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Employment Court Considers Issues Relating Contributory Conduct

Posted on: Feb 23, 2015

The Employment Court has considered — but not resolved — two interesting and important issues relating to the effect on remedies of blameworthy conduct

The first issue was whether a 100% reduction in remedies was in fact permitted by s 124 of the Act (reducing the remedy due to contributing behaviour by the employee).  Chief Judge Colgan considered that there was a “respectable argument” that it was not, but he thought the matter needed to be addressed another time and by a full court.

One element of this argument was the fact that s 103A (the test of justification) now provides that a dismissal or action cannot be unjustified merely because of minor process defects on the part of the employer. That thereby dealt with cases in which the Authority or Court might previously have used s 124 to reduce to nothing remedies that would otherwise be provided to do justice to cases where only minor process defects had occurred.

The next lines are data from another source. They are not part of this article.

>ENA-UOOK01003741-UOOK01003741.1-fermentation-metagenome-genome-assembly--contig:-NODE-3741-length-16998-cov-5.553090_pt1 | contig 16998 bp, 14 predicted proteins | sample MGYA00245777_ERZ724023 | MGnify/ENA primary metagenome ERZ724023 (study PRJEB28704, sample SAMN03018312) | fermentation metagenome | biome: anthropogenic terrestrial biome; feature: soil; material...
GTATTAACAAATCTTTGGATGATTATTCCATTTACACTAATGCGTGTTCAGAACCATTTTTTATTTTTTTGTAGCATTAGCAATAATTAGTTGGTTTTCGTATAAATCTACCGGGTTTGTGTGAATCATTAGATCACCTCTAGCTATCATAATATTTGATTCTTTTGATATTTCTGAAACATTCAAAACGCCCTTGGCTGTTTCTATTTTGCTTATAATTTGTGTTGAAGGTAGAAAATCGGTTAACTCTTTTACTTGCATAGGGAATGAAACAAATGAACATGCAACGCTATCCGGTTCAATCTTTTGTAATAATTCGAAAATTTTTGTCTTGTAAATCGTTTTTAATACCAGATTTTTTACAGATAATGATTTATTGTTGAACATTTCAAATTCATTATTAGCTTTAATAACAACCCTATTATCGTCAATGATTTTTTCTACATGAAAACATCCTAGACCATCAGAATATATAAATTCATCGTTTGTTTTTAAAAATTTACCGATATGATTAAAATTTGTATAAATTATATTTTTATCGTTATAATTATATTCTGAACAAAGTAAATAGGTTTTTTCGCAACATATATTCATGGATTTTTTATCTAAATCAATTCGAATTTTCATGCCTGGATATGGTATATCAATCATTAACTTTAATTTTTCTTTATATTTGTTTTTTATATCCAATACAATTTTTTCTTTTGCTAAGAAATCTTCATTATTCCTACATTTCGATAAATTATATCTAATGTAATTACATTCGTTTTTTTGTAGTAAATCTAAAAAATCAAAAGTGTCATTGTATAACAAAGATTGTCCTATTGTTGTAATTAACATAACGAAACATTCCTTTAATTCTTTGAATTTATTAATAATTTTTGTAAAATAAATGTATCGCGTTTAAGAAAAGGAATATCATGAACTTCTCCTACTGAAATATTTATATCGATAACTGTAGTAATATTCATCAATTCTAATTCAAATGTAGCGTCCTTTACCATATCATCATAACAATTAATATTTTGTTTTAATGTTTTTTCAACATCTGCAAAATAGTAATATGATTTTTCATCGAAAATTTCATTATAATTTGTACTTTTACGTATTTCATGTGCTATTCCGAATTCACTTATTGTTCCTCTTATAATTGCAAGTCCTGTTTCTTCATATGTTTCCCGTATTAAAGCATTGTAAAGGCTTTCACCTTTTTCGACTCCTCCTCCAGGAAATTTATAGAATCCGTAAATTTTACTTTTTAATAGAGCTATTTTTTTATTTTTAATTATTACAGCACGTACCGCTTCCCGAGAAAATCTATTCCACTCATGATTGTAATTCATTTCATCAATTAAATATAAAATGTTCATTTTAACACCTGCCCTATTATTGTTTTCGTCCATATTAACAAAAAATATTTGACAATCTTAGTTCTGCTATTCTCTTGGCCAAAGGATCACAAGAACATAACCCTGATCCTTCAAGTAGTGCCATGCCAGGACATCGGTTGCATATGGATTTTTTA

The second issue was whether the Court or Authority has the power to order reinstatement to a position that was not the employee’s former position or to one less advantageous. A previous judgment of the Court had said that they do have such a power, but Chief Judge Colgan was doubtful as to whether this was so.

The Court held that the Authority had been in error in the case in simply deciding that the grievant was so blameworthy that she would not be entitled to remedies at all. Any reduction for contribution first required the Authority or Court to consider the remedies that would otherwise have been awarded (Harris v The Warehouse Ltd [2014] NZEmpC 188).

Disclaimer

This article, and any information contained on our website is necessarily brief and general in nature, and should not be substituted for professional advice. You should always seek professional advice before taking any action in relation to the matters addressed.

Disclaimer

This article, and any information contained on our website is necessarily brief and general in nature, and should not be substituted for professional advice. You should always seek professional advice before taking any action in relation to the matters addressed.

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